Chronicling impacts of 2013 Morgan Fire on Mount Diablo
By Lou Fancher
For 18 months, Joan Hamilton sat next to life and death on Mount Diablo.
Sent on a long-term reporting assignment by Bay Nature magazine to chronicle the mountain's recovery after the 3,100-acre Morgan Fire in September 2013, the Bay Area-based nature writer and photographer remembers the fire as if it was yesterday.
Speaking to an audience at a monthly Sierra Club meeting at the Ygnacio Valley Library recently, Hamilton said, "I was working on an audio guide to Perkins Canyon at the time the assignment came in. I heard on the radio that my subject (the canyon) had burned up. A spark caused a fire that whooshed up the mountain. It burned so angrily it almost looked like Mount Diablo was a volcano."
Five days after the fire began, Hamilton was on the mountain experiencing the aftermath. The slopes were still smoking, the scent putrid, fire retardant like sticky ooze coating the land, the oaks charred "as if they'd been in a toaster oven."
But, there were also insects she'd never seen before: charcoal beetles that were attracted to the smoke and poised to plant their eggs in smoldering trees.
"The oaks were burned all the way down to their roots. Erosion was a worry. It looked like the whole north slope would come down into Perkins Creek if there was even a brief rain."
On the ninth day after the fire, it did rain, and Hamilton saw shoots of grass emerge. In six weeks, chaparral sprouted from the roots of tree stumps.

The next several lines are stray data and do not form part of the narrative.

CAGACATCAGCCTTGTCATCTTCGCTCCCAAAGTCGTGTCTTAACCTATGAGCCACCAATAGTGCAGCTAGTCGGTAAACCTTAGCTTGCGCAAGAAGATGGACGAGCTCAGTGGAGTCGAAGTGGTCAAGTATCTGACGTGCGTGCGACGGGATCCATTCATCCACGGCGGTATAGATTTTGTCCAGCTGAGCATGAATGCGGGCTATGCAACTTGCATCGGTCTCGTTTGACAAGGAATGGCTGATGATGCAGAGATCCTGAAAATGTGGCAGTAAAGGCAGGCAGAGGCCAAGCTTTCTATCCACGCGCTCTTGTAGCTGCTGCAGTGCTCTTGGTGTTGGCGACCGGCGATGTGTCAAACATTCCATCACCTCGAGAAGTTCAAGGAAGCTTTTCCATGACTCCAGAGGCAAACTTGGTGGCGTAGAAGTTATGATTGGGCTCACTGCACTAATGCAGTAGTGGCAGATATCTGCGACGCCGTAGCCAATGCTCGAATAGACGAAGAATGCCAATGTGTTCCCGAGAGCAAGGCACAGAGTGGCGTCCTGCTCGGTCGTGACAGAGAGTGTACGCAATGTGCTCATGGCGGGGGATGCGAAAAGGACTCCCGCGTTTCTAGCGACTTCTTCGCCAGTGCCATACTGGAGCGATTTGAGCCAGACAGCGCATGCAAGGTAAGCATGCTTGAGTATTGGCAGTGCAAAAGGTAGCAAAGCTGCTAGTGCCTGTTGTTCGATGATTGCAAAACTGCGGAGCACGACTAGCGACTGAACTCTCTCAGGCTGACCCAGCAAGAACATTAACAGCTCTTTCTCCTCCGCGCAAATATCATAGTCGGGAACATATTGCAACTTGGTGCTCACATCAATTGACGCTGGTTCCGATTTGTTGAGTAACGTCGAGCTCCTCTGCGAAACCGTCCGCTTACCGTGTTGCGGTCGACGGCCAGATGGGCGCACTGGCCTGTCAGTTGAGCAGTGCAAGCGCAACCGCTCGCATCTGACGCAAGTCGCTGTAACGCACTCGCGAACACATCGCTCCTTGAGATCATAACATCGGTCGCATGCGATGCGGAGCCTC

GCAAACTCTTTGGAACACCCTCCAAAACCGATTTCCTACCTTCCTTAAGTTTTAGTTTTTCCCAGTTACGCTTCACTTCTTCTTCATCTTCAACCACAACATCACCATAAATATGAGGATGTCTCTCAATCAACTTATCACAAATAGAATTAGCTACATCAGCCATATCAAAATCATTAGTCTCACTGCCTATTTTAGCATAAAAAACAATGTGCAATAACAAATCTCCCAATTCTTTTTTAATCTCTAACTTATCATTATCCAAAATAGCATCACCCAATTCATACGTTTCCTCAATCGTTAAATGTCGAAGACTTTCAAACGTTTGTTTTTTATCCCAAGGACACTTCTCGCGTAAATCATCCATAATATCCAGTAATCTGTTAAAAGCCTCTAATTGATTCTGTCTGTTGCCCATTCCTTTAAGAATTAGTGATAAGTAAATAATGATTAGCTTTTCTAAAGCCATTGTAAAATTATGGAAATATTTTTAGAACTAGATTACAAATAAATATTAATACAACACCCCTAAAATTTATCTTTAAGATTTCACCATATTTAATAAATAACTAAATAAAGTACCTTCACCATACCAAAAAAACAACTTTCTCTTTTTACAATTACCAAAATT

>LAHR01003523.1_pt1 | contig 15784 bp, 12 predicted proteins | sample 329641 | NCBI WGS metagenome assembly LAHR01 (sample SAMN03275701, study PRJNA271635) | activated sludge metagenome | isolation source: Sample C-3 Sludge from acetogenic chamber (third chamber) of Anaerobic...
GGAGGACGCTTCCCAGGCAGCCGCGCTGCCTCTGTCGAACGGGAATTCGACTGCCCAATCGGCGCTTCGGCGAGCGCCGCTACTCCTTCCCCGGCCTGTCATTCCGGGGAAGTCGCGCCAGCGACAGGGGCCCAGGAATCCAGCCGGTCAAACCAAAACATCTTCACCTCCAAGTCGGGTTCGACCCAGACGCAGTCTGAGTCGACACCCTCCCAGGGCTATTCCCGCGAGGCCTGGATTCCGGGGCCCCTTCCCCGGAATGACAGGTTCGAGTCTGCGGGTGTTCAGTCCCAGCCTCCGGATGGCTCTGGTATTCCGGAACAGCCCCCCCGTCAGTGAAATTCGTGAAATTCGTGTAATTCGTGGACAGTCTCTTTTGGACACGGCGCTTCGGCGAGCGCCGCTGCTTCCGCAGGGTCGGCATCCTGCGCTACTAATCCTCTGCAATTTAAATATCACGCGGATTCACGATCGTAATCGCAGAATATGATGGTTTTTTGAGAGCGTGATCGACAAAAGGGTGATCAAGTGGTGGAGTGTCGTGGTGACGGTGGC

"Other plants adapted similarly," she said.
On her monthly visits, Hamilton said she marveled at nature's rapid recovery. Rodents were turning over the blackened soil before it had fully cooled; seeds dormant for decades sprouted; "fire followers," including golden eardrops, flame poppies and whispering bells bloomed.
"Bulb plants like lilies went crazy," Hamilton said. "Whispering bells were a pervasive plant that first year. Kellogg's climbing snapdragon came back after 80 years, sleepy catchfly after 125 years."
In all, Hamilton said 28 "opportunists" benefited from the soil's post-fire nutrients and the extra sunlight. She counted 17 fire followers that germinated in response to the heat, smoke and ash.
Scientists interested in the phenomenon became part of the people flocking to the mountain.
"Fleeting Abundance," a three-year study conducted by researchers Heath Bartosh and Brian Peterson, earmarked 50 plots of land for observation. By the second year, marking the plots was difficult because so much growth had occurred.
"Morning glories had grown all over so they were tripping on the vines," she recalled, also noting the unexpected beauty of chia and other blossoming plants.
Wildlife experienced unique change along with the altered plant life: biologists filmed and recorded the adaptive activities of black-tailed deer, wild pigs, coyotes, and more. An entomologist noted twice the number of beetles in burned-out areas, and observed 16 species of moths never recorded before in Contra Costa County.
"The largest insect on Mount Diablo is now a moth with a four-inch wingspan," said Hamilton.
Of course, not all the news Hamilton shared was about recovery. Gray pines don't stump-sprout, so the trees scorched by the fire were dead or dying. But their seedlings, already in-process and given 40-60 years, will grow, and gave Hamilton hope that fuels her passion for future visits.
"The fun part is that nobody knows what will happen next. Will the bulb plants have a fine year? Will new species be found?" she asked.
Showing photos of a black, barren slope taken immediately after the fire and then images of the same location a year later -- the vivid, green grassland sprinkled with blue and gold flowering plants -- it was easy to believe Hamilton's concluding observations.
"The drama was greater than usual, but the mountain is always changing. Talk about resilience: there was no long-term damage."